Prukop, Carrington, Nelson and Brooks-James: Pac-12 Championship Is Still in Play

Kellen Garrett Editorials

Oregon lost last Saturday. They lost the game, a starting wide receiver and the blindside protection for Dakota Prukop. The Ducks lost a lot – but they did not lose the season.

The next few months appear to be headed in one of two ways. At times, the Ducks certainly look like a team that could lose more than four games, but comparatively they still have the potential to win the Pac-12 championship.  The entire defensive unit needs to play better, and maybe they would if the same players were getting snaps every week. It’s hard to gage who the impact players are on a defense that has not really been a force in any game yet this season. With that in mind as the Ducks open conference play against Colorado on Saturday, here are the four players who could determine whether this season ends in Pasadena or in Albuquerque.

Pressure is on Prukop to lead Oregon offense

Pressure is on Prukop to lead Oregon offense.

1. Dakota Prukop: The statistics for Prukop seem like they belong to a quarterback on an undefeated team. After carving up two teams who have won one game combined between them, he faced a true test in Nebraska last week. The results were mixed.

No one is going to blame Prukop for the loss, or at least they shouldn’t. Seemingly under pressure and running for his life almost every play, he still didn’t commit any turnovers (in fact, he has yet to commit one this season). Prukop ran for nearly 100 yards, but threw for only 146. He had more rushes than completions. In my article last week I wrote that a key for the Ducks to win the game was going to be big plays, but he averaged just 10 yards per completion. The opportunities were there too; Charles Nelson was open on a long pass for the go-ahead score, and he missed him. It all proves the point that if the Ducks are going to go anywhere the so-far-so-good Prukop will have to execute better on critical plays.

Carrington is an important piece of Oregon's offensive production

Darren Carrington is an important piece of Oregon’s offensive production.

2. Darren Carrington: The number one wide receiver option for the Ducks has not produced as expected. If his numbers go up, so will the number of wins the Ducks have at the end of this season. In 2014 and 2015, Carrington averaged 19 yards per catch. This year it has dipped to 15 yards, as well as almost 17 yards less per game. More importantly, in 2015 Carrington played in only seven games but still managed to catch six touchdowns.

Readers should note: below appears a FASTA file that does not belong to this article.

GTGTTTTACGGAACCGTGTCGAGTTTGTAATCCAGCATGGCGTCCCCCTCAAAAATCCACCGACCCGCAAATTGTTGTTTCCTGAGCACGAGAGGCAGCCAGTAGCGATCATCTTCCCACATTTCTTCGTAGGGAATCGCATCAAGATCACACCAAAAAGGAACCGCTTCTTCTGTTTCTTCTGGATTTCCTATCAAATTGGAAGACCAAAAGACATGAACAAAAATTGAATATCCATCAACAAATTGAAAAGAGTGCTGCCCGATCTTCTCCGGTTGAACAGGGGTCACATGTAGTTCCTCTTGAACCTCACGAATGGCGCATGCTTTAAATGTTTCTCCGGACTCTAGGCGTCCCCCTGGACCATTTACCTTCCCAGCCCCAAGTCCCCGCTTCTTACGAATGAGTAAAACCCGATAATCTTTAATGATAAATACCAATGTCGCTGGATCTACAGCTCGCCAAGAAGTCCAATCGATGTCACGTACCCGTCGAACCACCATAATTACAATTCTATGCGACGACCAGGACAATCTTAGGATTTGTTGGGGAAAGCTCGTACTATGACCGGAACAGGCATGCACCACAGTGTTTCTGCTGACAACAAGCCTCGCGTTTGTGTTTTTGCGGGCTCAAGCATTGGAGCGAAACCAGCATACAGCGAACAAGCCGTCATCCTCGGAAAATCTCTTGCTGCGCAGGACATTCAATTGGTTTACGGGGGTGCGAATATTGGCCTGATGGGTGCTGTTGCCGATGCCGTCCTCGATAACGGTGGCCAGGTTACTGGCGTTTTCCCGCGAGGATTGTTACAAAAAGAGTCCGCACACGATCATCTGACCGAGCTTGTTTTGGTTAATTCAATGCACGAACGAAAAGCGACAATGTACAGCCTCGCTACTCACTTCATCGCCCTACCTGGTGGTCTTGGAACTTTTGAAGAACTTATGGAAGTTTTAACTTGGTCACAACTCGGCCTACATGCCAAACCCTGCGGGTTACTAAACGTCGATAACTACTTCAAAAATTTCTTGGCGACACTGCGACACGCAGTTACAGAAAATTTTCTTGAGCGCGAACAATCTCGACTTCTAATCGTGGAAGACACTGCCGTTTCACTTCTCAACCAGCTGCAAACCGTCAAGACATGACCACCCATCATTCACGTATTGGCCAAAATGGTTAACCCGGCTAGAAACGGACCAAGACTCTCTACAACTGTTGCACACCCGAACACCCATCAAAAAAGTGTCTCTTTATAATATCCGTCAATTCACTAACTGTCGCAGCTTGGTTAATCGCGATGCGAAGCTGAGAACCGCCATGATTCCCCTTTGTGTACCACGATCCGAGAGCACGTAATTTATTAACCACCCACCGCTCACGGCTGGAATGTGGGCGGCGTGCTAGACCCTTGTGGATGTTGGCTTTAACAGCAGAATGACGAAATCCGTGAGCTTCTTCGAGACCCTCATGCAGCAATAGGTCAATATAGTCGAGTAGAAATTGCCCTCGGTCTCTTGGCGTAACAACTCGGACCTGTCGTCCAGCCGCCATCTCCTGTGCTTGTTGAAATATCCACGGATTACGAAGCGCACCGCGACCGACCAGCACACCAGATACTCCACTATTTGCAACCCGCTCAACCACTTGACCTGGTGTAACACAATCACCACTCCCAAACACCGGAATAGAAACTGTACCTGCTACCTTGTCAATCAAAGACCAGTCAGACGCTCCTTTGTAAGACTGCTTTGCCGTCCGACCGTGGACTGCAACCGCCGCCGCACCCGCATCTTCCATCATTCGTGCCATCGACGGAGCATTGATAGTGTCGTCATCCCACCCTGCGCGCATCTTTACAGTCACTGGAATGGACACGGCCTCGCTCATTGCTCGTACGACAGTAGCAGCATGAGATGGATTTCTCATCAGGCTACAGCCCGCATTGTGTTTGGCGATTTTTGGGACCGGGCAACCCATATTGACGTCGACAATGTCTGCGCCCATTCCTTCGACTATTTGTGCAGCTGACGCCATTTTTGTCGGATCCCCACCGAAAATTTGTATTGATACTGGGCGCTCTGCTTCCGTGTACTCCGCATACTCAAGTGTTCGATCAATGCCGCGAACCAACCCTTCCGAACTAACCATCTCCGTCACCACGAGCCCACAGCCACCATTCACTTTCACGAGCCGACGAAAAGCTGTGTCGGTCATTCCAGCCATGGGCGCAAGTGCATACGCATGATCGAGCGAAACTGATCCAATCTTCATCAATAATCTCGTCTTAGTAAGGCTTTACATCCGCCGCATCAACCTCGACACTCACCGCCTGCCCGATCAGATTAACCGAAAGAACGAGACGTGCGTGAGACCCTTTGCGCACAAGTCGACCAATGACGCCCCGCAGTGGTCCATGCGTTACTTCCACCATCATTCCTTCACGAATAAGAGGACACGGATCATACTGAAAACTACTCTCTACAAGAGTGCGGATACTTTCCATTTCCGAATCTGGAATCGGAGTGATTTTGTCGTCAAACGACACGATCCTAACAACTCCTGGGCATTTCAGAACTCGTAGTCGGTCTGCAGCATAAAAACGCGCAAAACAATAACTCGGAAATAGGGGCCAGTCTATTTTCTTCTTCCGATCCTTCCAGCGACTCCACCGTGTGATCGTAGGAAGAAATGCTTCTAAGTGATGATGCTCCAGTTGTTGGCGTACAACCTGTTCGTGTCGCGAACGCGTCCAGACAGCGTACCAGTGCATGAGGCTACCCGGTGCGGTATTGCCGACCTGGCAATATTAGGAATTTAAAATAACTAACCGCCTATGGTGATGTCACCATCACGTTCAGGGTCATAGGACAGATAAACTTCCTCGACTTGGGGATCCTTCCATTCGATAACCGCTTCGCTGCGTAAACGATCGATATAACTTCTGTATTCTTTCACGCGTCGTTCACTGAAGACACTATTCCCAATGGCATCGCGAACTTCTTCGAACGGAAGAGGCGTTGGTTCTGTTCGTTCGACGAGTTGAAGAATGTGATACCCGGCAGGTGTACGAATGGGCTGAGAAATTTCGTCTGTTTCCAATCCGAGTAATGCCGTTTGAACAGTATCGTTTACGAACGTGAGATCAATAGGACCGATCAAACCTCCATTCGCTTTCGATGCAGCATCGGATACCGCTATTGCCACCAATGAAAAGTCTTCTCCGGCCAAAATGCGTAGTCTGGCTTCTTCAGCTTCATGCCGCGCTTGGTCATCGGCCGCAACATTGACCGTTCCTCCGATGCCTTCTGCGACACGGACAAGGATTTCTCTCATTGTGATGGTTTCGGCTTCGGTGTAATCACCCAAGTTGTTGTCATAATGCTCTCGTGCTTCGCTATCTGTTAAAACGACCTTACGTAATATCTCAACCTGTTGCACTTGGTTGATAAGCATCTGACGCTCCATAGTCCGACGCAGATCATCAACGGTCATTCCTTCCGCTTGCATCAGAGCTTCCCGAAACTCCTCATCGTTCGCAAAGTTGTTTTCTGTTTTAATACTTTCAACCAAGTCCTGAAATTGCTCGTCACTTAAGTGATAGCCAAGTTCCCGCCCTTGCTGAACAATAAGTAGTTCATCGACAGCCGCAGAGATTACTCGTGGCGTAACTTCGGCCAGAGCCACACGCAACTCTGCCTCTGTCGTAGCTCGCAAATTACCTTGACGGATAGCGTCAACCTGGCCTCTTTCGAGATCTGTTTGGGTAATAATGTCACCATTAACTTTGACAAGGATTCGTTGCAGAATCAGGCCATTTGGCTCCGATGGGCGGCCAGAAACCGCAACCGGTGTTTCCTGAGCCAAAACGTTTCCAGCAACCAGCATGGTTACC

This season Carrington has only one so far. With the news that Devon Allen has a season-ending knee injury, the wide receiver corps for the Ducks has taken a major hit. This means Carrington will be getting more defensive attention from opposing teams. In his Oregon career he has seven-100 yard games, but only one this season (against UC Davis). At his best he plays the wide receiver position as well as anyone in the Pac-12, and to beat their toughest opponents he will need to play at that level.

Charles Nelson can make big plays on special teams

Charles Nelson can make big plays on special teams.

3. Nelson: There is no mistaking the threat No. 6 poses at wide receiver and his ability to make plays on offense, however his impact on special teams has (so far) been minimal.

Placed on the Pac-12 all-conference team last year for his all-around play, the Ducks are still waiting for him to get into the end zone this season. Viewed by the coaching staff as a dynamic holder on PATs, he is given the responsibility for reading the defense and either kick or go for two.

So far this season he has converted on three two-point conversion attempts, but only one of three in a game the Ducks lost by three points. Nelson’s best game so far was the opening game against UC Davis when he had 251 return yards. Every time he touched the ball it looked like he was going to score a touchdown. Even with that display of brilliance he had two fumbles in the game, one of which led to seven points for the opponent.

Nelson did not have any turnovers against Nebraska, but his return average was half of what it was in the first two games. The entire conference knows that when the kickoff lands in his hands, the field (and the game for that matter) can flip in a matter of a few breaths. For the Ducks’ sake, that needs to start happening with regularity.

4. Tony Brooks-James: The wealth Oregon has at the running back position is seemingly incomparable. There is no doubt that when on the field Heisman trophy candidate Royce Freeman is the class of the group. However, Freeman’s lingering injury leaves some doubt about his ability to play, so the Ducks have to have a reliable second option that does not slow down the machine.

Brooks-James leads team in rushing touchdowns

Tony Brooks-James leads team in rushing touchdowns.

While only a sophomore, Brooks-James has accounted for five touchdowns with limited carries this season, including three against Nebraska. If Freeman isn’t able to play consistently, Brooks-James will get more carries and the higher expectations that go along with them.

Kellen Garrett
Bend, Oregon


 Top photo credit: John Sperry

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